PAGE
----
This fall is the first in the last 9 that I will not be teaching Introductory Economics to first-year undergraduates at the London School of Economics.
Because of my other duties at the School I will not, early this October, be standing up in a large, darkened theatre in London’s West End in front of 850 undergraduates sitting in their first university lecture. I will not be worrying if their first lecture will set the appropriate tone for the rest of their university career. I will not be worrying if economics will come alive for them, over their first year, in a way that fires their imagination for the rest of their lives. I will not be worrying if the ideas these students encounter lead them later in life to assess affairs of the world thoughtfully and reasonably.
Well, I will worry – it’s just that I no longer face the hazard of doing anything about it, for good or bad.
Less than 30 percent of the students sitting in that large lecture theatre for Introductory Economics will go on to study economics as a specialization at LSE. An even smaller fraction will contemplate doing economics professionally. For the overwhelming majority, those Introductory Economics lectures provide the one opportunity we (academic economists and social scientists) have to tell them why we think the way we do.
Will the economics we teach seem obtuse, technical, obscure, specialized, counter-intuitive, uncool, and …, well, just plain the opposite of fun? Will this economics appear in a hurry to get on to yet something else (a more advanced course?), and not spend enough time revealing itself, right then and there, as a pretty remarkable way of understanding and improving the world around us?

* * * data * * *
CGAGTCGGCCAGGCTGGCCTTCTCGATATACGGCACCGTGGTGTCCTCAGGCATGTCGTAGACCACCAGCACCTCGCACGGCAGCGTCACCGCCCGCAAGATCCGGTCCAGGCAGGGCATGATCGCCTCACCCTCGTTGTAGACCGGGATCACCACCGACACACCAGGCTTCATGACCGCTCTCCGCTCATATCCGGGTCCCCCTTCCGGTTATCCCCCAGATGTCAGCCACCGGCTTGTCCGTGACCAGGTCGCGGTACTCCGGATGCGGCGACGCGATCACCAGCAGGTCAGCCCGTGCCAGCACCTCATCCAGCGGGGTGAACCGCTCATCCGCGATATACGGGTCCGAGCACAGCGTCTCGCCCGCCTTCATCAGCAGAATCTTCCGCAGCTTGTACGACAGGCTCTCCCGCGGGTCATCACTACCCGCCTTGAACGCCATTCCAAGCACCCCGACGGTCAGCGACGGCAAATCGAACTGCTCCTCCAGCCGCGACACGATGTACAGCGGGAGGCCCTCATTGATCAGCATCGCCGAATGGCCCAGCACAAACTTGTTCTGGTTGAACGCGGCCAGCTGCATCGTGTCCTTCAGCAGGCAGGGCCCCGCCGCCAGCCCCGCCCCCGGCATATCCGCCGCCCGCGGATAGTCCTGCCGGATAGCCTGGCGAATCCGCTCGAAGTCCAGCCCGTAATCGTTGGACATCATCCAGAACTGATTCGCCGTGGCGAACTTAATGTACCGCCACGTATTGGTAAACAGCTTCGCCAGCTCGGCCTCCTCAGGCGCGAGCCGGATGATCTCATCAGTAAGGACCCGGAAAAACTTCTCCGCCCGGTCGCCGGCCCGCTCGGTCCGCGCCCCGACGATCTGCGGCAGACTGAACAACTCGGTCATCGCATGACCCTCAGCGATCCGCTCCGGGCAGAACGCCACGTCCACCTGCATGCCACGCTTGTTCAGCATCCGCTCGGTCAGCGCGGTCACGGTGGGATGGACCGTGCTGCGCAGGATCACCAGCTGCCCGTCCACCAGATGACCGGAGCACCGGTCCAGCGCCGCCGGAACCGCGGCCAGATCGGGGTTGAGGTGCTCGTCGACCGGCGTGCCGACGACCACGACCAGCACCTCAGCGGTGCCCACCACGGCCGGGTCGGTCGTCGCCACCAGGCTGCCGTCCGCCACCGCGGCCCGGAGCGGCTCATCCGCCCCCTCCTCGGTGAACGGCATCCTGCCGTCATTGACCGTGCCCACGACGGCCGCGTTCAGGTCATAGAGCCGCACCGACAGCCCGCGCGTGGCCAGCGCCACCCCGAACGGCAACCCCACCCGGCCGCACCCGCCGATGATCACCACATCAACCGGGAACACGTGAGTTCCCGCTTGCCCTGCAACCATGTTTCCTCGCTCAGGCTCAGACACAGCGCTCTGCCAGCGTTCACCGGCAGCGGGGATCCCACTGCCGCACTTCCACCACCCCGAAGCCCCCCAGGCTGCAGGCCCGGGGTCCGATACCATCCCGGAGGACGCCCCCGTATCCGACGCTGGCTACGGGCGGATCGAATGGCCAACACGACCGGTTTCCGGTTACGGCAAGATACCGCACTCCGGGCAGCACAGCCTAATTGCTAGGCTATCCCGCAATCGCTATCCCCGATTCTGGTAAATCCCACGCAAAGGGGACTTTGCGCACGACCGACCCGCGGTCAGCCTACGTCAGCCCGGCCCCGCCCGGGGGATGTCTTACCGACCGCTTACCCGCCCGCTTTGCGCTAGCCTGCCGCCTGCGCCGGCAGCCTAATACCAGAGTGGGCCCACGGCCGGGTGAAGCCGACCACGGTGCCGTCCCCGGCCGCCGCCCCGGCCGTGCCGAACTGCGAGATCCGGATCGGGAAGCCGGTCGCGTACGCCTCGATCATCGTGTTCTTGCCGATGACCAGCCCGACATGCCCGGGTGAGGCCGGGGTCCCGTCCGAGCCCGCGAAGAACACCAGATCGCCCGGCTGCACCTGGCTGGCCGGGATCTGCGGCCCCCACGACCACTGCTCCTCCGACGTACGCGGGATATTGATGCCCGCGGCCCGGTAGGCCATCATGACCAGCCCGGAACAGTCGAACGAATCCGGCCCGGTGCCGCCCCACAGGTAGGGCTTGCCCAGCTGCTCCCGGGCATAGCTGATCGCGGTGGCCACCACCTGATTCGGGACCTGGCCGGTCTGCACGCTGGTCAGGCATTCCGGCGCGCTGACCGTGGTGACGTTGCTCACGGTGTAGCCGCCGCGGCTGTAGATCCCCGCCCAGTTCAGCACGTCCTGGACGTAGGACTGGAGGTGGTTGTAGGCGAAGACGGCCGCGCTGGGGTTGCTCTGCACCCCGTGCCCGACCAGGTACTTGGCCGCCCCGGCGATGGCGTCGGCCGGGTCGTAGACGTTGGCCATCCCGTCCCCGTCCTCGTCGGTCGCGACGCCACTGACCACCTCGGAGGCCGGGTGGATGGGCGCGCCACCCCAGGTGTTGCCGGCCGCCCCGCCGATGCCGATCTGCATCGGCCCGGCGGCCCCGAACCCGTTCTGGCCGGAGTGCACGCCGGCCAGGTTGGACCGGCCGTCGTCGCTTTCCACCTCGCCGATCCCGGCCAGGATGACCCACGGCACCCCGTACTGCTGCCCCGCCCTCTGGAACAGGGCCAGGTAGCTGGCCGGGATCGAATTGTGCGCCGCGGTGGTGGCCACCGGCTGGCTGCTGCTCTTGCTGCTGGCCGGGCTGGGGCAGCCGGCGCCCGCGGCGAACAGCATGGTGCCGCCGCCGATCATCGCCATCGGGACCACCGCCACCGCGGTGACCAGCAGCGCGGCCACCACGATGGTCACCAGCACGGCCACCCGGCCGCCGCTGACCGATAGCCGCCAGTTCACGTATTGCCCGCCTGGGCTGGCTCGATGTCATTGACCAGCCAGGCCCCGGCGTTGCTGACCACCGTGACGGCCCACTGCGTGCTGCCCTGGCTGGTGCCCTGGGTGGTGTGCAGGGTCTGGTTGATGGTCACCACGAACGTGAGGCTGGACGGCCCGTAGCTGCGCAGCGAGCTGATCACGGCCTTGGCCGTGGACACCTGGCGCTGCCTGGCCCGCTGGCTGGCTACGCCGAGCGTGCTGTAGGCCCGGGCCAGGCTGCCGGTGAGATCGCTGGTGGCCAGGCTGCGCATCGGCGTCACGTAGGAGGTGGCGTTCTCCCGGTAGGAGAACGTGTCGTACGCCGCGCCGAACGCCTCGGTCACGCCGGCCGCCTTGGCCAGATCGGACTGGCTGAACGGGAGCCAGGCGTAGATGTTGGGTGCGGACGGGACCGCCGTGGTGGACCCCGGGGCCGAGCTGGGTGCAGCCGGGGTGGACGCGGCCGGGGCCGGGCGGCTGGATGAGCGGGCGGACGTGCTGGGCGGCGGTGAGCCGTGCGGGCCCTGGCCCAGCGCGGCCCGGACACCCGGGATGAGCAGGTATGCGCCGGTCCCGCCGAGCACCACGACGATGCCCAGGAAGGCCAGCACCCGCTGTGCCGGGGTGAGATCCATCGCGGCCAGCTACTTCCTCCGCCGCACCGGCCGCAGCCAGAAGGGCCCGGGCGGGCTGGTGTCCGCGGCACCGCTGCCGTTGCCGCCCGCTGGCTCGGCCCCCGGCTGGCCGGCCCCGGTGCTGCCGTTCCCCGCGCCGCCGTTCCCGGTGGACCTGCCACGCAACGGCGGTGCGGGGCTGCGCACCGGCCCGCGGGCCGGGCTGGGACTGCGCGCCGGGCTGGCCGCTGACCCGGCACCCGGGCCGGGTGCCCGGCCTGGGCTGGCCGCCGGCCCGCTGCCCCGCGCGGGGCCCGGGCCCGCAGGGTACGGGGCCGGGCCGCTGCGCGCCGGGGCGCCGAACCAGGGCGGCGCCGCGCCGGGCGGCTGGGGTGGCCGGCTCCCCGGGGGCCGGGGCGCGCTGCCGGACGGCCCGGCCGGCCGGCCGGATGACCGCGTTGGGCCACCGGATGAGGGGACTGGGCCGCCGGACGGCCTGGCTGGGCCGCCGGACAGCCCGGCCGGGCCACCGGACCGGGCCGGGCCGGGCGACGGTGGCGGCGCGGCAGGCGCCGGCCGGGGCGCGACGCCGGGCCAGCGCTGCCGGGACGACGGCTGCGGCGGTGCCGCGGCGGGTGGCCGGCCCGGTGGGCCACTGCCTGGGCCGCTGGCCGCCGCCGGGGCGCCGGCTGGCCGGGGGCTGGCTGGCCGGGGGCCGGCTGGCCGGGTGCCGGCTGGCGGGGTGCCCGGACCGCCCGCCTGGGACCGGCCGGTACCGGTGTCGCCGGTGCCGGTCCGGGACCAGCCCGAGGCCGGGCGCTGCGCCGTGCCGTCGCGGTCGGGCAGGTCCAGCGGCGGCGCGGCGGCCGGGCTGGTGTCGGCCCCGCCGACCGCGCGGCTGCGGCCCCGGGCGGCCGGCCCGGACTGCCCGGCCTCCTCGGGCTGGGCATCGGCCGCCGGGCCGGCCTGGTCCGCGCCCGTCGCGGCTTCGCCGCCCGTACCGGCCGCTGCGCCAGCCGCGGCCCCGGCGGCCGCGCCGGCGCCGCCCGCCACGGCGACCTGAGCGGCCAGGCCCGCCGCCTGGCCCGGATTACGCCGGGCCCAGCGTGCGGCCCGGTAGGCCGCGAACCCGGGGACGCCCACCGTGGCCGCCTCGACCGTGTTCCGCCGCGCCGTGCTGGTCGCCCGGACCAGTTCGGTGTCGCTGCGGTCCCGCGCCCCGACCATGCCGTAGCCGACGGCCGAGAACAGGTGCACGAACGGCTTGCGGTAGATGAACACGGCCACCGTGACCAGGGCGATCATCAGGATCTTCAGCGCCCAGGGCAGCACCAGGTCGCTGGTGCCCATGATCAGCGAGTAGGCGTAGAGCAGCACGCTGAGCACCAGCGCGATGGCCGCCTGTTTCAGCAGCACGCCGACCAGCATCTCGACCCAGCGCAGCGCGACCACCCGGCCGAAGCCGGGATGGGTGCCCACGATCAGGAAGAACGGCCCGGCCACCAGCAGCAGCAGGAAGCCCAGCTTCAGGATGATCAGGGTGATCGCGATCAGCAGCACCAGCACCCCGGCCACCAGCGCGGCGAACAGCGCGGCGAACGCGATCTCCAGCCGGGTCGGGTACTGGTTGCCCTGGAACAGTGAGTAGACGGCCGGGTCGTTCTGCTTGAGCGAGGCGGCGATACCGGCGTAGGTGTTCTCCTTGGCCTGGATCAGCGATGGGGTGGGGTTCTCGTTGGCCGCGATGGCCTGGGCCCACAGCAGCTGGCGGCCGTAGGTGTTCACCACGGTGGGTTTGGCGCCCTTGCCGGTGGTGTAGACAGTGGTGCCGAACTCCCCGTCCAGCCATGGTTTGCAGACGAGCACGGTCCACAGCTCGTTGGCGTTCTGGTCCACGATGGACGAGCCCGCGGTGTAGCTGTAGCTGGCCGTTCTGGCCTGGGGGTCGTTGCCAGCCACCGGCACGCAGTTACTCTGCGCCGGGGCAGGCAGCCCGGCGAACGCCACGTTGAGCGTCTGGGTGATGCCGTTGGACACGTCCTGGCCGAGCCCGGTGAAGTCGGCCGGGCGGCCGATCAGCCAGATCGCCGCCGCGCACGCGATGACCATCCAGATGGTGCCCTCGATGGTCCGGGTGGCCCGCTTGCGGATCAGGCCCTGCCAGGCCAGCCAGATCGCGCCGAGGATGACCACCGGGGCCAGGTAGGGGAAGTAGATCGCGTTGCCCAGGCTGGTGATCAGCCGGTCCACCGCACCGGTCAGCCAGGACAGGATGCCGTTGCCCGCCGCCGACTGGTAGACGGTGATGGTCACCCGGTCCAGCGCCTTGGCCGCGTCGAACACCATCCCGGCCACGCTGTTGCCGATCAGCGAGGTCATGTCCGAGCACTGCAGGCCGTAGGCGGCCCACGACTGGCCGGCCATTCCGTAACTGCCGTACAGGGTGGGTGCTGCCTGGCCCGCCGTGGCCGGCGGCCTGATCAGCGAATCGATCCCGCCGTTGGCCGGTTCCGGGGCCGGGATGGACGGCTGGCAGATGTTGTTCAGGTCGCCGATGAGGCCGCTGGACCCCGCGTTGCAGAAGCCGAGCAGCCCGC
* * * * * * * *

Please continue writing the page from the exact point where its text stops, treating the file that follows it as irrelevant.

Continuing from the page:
LSE has the most cosmopolitan and international a student body of any top university in the world. About 1000 undergraduates matriculate at the LSE each year; of 8000 students here overall, 49 percent come from more than 120 countries outside the European Union. The native languages and states of origin among the students milling about the tiny expanse of Houghton Street dot every single part of the globe.
No other location on Earth matches per square meter the intellectual and experiential diversity worn so lightly by the LSE.
CM were in Paris this month with their mom for a French language course; then they all visited the Arc de Triomphe.
Two things I am currently working on frenziedly (beyond the long-term projects listed elsewhere on this page): First, a paper on the Digital Divide for the Copenhagen Consensus—what should the global community do if we had an additional $50 billion to spend over the next four years? Second, in taekwon-do a 540-degree jump spinning hook kick (here’s what it’s supposed to look like:
I’m just trying to get close for now.) If I don’t get both these done soon after this item gets posted, I will become even more embarrassed and have to remove all of it from this blog.